How can I beg? How can I plead with Am Yisroel to open their eyes, to get rid of the Gashmius, to stop looking like street people, to start looking again like Jews, to start acting again like Jews? I’m talking to the Frum. What else can I say to you? What else can I do? If you read over everything I’ve said to this point, you should already be doing Teshuva in the strongest way, but I see in the streets that people are buying and buying things that are not necessary. I see that they are making fancy parties and fancy Chasunas (weddings) and things that are not necessary.

      I see and I feel that children are growing up to love, to lust after Gashmius. I see how we are eating like gluttons, but have become very very weak in our Mitzvos, and it makes me cry. Now we are facing the most horribly difficult time in history and we’re messing around with nonsense.

      What can I say? What can I do? I’m only a young person with an old head and an old heart, but I can tell you this: you better straighten up fast. You better get your act together, because the suffering is going to be unbelievable if not, and if you take yourself in hand then you can save yourself so much suffering, so much misery. Do you understand? People, do you understand? You can save yourselves so much suffering, but if not it will be unimaginable suffering. I’m begging you. I’m begging you. Put your trust in Hashem not in people, not in science, not in chief rabbis, or in heads of state. Put your trust only in Hashem, only in Hashem, only in Hashem.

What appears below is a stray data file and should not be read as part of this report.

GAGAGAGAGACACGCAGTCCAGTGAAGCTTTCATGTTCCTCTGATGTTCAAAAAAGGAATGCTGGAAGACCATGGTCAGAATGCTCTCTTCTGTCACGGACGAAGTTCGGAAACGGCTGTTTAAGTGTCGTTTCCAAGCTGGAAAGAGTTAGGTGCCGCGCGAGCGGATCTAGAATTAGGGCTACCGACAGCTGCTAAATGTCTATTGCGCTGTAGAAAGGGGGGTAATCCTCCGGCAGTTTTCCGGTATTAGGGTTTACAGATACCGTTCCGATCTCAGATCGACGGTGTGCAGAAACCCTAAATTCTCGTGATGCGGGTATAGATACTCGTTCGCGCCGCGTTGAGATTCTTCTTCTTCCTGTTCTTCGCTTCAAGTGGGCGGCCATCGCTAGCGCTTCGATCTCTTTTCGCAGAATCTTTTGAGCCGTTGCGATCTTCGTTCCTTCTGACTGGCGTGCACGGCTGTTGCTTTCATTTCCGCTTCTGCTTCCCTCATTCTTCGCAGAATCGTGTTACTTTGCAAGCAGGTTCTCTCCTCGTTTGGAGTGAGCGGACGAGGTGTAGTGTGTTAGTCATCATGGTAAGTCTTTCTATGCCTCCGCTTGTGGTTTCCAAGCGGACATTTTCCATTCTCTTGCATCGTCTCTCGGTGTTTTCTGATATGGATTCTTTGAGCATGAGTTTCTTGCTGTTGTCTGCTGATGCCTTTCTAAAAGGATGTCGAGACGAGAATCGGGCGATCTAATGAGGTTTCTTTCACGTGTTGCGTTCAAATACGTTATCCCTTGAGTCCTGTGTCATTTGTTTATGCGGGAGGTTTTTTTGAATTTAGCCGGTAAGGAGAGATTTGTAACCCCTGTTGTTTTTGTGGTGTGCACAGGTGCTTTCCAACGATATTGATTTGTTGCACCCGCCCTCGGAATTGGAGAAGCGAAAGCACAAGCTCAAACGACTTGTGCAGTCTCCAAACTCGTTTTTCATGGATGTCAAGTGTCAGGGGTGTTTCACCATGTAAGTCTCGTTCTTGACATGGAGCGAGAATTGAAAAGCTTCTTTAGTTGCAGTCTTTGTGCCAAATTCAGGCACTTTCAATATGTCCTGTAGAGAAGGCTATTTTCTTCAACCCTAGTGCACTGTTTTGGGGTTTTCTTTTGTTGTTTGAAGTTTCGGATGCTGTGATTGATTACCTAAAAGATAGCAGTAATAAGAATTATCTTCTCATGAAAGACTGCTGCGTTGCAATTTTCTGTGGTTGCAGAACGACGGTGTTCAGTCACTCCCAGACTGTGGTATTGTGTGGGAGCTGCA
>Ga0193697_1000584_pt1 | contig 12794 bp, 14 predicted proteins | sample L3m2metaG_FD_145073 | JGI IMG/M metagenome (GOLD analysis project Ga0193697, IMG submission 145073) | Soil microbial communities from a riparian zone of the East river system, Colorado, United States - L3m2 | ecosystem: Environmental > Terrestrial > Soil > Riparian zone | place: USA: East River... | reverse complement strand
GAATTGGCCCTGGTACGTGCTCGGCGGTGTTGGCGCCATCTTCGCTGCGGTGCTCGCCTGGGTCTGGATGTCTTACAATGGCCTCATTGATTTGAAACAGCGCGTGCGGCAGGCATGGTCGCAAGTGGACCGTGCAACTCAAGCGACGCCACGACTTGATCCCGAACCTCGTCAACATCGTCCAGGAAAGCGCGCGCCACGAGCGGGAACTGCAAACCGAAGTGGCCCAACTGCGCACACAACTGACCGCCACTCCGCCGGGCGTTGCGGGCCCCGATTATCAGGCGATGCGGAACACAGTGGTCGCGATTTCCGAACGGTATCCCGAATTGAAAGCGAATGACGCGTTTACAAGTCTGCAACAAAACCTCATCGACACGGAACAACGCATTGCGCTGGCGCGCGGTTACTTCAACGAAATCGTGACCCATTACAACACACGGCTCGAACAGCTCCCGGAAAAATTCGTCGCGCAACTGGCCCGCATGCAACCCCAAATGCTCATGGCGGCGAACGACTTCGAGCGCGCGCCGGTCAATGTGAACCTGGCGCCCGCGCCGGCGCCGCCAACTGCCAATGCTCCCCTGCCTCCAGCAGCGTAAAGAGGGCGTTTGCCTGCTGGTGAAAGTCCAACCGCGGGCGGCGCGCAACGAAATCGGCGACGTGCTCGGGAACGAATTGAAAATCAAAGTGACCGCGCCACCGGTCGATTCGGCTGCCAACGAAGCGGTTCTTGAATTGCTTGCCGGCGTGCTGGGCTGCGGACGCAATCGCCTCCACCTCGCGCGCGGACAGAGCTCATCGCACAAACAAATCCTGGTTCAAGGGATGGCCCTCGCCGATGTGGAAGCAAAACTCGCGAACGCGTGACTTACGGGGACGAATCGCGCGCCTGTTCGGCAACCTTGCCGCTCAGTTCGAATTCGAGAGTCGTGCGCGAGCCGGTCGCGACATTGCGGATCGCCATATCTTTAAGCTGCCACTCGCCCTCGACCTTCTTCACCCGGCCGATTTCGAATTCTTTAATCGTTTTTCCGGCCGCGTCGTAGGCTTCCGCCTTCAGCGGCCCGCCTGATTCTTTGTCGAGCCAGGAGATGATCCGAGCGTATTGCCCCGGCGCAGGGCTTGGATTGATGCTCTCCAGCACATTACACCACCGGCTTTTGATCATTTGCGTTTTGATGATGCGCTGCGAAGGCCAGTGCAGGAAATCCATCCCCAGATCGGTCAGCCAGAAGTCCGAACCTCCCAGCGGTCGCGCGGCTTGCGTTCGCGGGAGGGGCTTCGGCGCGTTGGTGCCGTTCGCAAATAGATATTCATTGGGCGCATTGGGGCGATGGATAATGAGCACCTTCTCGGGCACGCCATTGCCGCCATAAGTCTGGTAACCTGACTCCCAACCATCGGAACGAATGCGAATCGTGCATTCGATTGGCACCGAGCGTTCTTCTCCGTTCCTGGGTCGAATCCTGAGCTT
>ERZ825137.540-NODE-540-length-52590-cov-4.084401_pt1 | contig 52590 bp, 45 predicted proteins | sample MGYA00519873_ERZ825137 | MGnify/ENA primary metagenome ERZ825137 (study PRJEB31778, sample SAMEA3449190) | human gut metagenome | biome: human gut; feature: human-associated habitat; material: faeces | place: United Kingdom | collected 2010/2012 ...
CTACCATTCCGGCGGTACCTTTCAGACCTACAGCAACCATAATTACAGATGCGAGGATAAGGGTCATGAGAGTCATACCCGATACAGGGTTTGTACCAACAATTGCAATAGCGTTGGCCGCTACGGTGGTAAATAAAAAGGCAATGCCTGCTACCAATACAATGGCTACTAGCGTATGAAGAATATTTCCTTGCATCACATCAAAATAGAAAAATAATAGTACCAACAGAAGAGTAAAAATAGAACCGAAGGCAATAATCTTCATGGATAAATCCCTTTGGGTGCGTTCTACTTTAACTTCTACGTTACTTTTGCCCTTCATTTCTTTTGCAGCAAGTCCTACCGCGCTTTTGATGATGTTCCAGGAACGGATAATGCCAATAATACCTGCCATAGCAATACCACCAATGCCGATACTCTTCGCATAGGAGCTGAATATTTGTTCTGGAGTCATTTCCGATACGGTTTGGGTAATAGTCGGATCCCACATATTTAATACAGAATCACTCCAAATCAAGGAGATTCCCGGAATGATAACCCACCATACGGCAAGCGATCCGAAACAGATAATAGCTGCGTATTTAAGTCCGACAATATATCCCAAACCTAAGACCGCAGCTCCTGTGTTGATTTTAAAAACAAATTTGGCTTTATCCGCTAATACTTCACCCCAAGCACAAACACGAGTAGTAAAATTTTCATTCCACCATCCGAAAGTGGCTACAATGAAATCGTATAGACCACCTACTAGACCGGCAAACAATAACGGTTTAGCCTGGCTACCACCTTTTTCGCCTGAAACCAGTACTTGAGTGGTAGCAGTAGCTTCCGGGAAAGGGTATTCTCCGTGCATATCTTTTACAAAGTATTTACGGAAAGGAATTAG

We have to be like the Yidden that left Mitzrayim and spent forty years in the desert. We have to be like that. We have to have that kind of trust of Hashem without question, no matter what happens

  2. Great post. Makes me want to visit again!

  3. thenewjew says:

    ARB,

    You can thanks Sarah for that.

    (Got your e-mail and will respond shortly.)

    Maya

  4. ARB says:

    Thanks Srah!

    Ttyl Maya = )

  5. ARB says:

    oops, I meant Sarah. But Srah does have a nice ring to it.

  6. Iris says:

    I just got back from birthright less then a month and a half ago. It was my first time in Israel ever, and a decision I made on my own. I am also 26 like you, and have a similar back round, but almost zero jewish experience, catholicism turned me off to the bible, i believe.
    Anyway, it was one of the defining moments of my life, especially for my jewish identity. I too, crave going back, and its something that consumes me everyday, it has been so profound and life changing for me. I am in the midst of applying to a four week long independent volunteer program this summer, so I can personalize it, and have a different view of Israel that is not birthright.
    I am excited to read your follow-up!

  7. […] Sarah Schlesinger, former development associate for the Combined Jewish Philanthropies of Boston, anticipates visiting Israel for the first time with Taglit-Birthright Israel, “The Power of Israel: A Birthright Experience” […]